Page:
These students can’t visit the Ivies. So you’d think the Ivies would visit them. But they don’t, and Knick knows why.
“I have a feeling that they’re avoiding us because they’re not getting the bang for their buck,” she says. “If they only get one student, they think it’s not worth it.”
But if the Ivies are truly committed to taking on the class divide, then they must accept that there are things more important than simply getting the biggest bang for their many buck. If that were all that mattered, then there would be no point in recruiting outside of the Harvard-Westlakes, the Phillips Exeters, and the Stuyvesants. There would be no point in taking a chance on schools in communities like San Bernardino if so many safer bets exist.
I like to think the Ivies know better than that. I like to think they understand the importance of uplifting low-income youth — not just as another public-relations opportunity, but as an ideal that is worth all the time, effort, and sincerity put into achieving it, even if it comes at a greater cost than what Ivies might be used to.
Compromises can be made. Skype presentations are one seemingly-obvious solution offered by Knick. But people like Knick, who represent these low-income communities, shouldn’t have to — and often can’t — make the first move. The balance of power is heavily tilted toward the Ivies. Will they do something with their power to create equal opportunity for all prospective students, of all socioeconomic backgrounds? Or will it just be more of the same?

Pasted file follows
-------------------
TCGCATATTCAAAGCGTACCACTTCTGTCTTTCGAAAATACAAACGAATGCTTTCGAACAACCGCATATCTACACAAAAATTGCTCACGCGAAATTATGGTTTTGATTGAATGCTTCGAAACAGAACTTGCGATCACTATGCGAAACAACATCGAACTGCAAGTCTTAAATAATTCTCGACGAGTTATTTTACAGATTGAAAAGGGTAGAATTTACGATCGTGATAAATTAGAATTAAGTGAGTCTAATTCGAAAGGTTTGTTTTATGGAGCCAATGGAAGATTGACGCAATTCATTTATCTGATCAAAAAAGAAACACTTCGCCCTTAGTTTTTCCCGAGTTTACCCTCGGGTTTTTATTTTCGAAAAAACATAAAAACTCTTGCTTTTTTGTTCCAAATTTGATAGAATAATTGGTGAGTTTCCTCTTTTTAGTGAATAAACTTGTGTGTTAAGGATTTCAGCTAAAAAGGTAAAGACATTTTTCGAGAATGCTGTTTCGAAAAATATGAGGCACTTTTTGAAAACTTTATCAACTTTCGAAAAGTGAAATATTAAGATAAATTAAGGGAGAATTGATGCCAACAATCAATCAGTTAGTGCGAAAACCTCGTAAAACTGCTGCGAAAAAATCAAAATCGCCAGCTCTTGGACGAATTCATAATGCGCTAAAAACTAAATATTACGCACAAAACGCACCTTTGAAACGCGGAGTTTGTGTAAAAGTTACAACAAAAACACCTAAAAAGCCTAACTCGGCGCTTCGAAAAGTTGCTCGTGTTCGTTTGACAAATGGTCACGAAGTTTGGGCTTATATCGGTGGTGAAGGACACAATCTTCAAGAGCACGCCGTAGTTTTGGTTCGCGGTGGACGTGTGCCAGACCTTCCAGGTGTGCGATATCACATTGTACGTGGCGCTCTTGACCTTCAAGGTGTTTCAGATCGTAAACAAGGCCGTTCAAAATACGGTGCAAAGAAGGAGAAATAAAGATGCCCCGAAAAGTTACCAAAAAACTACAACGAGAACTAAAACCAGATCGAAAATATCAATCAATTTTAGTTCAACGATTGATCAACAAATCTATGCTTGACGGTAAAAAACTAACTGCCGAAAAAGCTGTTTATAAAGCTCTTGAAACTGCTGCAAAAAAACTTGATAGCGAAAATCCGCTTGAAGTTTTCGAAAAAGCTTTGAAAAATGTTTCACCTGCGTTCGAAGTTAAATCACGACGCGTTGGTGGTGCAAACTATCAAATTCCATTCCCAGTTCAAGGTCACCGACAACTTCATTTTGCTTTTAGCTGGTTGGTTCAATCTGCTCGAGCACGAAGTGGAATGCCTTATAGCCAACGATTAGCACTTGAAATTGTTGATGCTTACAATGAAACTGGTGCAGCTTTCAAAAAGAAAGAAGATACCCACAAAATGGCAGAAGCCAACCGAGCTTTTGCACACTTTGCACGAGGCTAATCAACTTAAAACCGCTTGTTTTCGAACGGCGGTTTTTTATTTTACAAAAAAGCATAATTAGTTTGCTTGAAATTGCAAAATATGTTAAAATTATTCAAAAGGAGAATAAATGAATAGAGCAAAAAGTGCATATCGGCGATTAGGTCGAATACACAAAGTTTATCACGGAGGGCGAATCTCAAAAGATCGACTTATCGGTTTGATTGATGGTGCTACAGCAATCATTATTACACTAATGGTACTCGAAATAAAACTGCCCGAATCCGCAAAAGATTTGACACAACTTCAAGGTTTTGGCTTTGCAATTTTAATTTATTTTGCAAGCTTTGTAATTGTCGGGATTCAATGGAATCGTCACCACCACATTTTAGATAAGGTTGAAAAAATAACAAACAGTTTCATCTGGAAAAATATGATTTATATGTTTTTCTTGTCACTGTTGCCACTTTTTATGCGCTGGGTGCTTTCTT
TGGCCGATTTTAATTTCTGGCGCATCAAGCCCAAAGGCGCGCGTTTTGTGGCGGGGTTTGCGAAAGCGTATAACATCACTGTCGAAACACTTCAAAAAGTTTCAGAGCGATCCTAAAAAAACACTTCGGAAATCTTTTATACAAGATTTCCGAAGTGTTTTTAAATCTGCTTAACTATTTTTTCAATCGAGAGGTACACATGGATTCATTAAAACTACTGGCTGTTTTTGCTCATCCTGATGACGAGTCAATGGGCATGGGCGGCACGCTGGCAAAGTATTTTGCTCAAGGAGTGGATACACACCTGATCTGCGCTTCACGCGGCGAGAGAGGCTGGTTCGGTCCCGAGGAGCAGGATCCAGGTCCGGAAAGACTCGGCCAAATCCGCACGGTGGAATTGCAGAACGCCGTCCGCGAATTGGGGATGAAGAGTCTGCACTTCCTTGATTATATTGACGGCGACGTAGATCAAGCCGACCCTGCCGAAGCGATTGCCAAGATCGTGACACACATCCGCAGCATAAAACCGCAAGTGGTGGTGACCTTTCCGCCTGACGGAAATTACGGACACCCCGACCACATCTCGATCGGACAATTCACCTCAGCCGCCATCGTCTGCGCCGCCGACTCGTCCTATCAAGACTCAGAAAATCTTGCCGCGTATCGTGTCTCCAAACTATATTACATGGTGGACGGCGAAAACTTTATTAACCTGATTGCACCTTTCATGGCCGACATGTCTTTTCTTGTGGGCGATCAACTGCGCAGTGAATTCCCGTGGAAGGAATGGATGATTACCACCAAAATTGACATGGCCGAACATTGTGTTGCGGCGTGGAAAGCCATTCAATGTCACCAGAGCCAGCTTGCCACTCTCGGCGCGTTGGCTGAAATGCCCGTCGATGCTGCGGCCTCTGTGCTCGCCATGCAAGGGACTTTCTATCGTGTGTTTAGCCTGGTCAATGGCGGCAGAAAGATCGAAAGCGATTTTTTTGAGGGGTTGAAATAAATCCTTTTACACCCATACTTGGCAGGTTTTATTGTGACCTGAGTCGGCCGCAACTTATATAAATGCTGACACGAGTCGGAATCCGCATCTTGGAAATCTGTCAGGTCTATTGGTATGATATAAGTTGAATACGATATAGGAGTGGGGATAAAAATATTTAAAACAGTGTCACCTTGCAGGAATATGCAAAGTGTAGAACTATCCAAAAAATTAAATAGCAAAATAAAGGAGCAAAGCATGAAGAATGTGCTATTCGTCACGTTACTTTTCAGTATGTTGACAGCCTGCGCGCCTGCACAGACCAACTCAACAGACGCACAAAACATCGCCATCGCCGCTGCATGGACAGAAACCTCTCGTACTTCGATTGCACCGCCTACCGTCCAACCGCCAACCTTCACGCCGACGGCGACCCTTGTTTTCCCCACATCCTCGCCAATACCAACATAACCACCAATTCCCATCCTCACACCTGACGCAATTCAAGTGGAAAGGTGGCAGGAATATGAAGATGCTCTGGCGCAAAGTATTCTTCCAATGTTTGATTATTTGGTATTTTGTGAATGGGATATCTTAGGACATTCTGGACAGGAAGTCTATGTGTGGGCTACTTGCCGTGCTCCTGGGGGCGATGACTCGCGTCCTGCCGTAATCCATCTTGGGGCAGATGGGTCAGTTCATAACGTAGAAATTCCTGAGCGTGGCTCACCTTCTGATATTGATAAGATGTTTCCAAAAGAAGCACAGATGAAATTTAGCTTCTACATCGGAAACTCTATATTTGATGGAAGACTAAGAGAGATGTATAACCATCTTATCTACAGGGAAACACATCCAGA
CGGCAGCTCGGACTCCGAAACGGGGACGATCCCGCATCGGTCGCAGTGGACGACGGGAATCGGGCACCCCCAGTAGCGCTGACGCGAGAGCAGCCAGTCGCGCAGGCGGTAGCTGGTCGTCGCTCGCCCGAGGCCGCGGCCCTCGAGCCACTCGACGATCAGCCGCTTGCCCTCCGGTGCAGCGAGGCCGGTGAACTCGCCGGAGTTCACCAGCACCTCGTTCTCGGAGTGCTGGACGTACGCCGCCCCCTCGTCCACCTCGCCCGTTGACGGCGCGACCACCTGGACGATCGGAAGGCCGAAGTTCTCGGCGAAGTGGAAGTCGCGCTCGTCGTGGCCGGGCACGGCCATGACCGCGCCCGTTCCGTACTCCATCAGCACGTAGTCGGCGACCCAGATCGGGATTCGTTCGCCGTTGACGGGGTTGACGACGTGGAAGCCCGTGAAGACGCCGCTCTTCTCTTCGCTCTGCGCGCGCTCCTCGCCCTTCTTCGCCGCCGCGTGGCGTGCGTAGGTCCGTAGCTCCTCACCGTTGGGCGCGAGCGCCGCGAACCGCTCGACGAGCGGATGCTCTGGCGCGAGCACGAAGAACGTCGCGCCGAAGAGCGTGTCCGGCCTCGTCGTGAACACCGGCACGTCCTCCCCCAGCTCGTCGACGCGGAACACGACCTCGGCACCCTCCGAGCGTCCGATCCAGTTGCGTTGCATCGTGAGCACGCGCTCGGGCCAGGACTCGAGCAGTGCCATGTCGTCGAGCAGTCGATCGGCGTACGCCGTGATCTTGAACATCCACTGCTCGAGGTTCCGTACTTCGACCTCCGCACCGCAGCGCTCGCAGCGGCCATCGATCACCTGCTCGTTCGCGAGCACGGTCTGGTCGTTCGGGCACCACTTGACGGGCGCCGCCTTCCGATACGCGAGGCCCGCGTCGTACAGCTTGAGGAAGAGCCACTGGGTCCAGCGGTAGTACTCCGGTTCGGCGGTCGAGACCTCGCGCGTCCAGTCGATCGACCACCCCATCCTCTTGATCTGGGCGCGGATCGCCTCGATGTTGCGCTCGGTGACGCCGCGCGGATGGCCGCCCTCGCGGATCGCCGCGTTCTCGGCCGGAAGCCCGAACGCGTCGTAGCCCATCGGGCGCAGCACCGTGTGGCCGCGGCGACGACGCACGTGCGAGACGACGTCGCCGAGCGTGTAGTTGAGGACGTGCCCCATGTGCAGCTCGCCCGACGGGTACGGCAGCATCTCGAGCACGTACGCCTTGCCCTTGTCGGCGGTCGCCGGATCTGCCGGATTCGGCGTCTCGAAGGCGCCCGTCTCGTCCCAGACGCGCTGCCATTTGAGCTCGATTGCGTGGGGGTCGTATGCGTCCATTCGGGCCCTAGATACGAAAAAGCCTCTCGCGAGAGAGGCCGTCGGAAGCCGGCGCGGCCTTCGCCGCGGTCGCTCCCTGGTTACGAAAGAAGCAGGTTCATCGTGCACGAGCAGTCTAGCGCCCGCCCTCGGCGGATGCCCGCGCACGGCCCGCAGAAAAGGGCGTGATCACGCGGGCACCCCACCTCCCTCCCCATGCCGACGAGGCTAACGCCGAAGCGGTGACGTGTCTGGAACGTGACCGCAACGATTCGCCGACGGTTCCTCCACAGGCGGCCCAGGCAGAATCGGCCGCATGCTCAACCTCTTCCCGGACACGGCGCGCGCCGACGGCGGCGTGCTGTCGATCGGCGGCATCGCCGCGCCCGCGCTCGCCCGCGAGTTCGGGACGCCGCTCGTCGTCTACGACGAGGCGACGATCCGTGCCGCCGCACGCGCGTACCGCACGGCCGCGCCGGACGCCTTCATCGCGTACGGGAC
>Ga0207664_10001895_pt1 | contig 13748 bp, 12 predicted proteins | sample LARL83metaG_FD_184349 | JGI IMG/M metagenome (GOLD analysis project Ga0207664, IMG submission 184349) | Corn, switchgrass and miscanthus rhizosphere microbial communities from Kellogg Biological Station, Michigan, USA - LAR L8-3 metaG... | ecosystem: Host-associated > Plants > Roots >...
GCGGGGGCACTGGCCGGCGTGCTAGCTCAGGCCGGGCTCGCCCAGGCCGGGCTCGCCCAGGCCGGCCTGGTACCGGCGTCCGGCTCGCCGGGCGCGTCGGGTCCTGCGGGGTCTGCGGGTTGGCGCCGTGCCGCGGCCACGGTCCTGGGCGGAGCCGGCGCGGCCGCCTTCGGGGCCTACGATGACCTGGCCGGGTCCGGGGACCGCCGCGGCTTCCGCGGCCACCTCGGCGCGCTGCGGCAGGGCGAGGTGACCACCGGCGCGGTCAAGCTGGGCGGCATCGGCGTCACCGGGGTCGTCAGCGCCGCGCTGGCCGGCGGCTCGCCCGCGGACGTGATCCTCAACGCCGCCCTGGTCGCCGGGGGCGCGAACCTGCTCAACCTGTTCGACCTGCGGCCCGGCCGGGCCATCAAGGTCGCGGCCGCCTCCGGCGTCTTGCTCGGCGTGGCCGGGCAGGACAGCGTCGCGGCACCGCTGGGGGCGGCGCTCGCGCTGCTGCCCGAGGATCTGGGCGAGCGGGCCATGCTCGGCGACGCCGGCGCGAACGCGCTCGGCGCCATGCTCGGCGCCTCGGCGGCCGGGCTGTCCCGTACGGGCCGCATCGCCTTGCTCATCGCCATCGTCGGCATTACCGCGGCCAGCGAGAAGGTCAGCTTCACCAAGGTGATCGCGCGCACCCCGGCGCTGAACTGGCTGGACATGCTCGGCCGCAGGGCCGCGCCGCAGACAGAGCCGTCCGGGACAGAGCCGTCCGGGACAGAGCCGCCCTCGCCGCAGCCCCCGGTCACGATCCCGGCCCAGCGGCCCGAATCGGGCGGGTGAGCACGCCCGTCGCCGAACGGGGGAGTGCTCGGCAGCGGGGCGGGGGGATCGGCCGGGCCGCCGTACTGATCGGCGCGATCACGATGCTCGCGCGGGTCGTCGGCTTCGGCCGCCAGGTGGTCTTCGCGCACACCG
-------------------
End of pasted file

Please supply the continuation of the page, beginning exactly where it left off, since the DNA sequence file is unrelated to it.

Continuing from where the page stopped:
None of this is intended to dismiss the progress that the Ivy League has made in raising enrollment among low-income students. But it is one thing for the Ivies to accept a few select students from low-income communities, and another for them to demonstrate a willingness to engage with these communities, many of which view these elite schools with an understandable wariness. If the Ivies want low-income students to inhabit their spaces, they must first enter the students’ spaces themselves.
Until then, it’s time to pull back the curtain on the Ivies’ insincerity. They aren’t interested in taking on the class divide. One hand may be brandishing a sledgehammer, seemingly poised to break down historic barriers to access, but it’s just waving for the cameras. As for the other one — it’s still busy shaking hands with the same wealthy crowd.
Lou Chen is a music major from San Bernardino, Calif. He can be reached at firstname.lastname@example.org.